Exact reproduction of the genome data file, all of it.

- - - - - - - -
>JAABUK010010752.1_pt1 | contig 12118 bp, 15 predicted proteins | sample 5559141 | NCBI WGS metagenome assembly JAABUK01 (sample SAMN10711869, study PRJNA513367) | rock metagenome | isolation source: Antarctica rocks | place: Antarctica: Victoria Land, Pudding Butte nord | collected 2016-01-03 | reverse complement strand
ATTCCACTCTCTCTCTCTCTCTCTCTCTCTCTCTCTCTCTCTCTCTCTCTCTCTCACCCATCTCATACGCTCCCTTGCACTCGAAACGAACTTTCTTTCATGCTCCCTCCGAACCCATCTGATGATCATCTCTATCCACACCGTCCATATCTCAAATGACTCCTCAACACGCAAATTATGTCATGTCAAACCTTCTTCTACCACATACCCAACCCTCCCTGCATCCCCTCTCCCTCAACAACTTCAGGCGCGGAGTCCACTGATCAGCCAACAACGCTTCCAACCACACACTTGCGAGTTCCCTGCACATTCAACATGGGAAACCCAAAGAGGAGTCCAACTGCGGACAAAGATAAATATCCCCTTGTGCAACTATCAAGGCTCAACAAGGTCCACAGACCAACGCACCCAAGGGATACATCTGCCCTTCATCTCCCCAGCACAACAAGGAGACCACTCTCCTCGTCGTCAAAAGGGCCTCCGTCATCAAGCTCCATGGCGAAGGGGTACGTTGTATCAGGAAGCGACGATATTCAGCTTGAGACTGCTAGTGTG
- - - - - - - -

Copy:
>JAABUK010010752.1_pt1 | contig 12118 bp, 15 predicted proteins | sample 5559141 | NCBI WGS metagenome assembly JAABUK01 (sample SAMN10711869, study PRJNA513367) | rock metagenome | isolation source: Antarctica rocks | place: Antarctica: Victoria Land, Pudding Butte nord | collected 2016-01-03 | reverse complement strand
ATTCCACTCTCTCTCTCTCTCTCTCTCTCTCTCTCTCTCTCTCTCTCTCTCTCTCACCCATCTCATACGCTCCCTTGCACTCGAAACGAACTTTCTTTCATGCTCCCTCCGAACCCATCTGATGATCATCTCTATCCACACCGTCCATATCTCAAATGACTCCTCAACACGCAAATTATGTCATGTCAAACCTTCTTCTACCACATACCCAACCCTCCCTGCATCCCCTCTCCCTCAACAACTTCAGGCGCGGAGTCCACTGATCAGCCAACAACGCTTCCAACCACACACTTGCGAGTTCCCTGCACATTCAACATGGGAAACCCAAAGAGGAGTCCAACTGCGGACAAAGATAAATATCCCCTTGTGCAACTATCAAGGCTCAACAAGGTCCACAGACCAACGCACCCAAGGGATACATCTGCCCTTCATCTCCCCAGCACAACAAGGAGACCACTCTCCTCGTCGTCAAAAGGGCCTCCGTCATCAAGCTCCATGGCGAAGGGGTACGTTGTATCAGGAAGCGACGATATTCAGCTTGAGACTGCTAGTGTG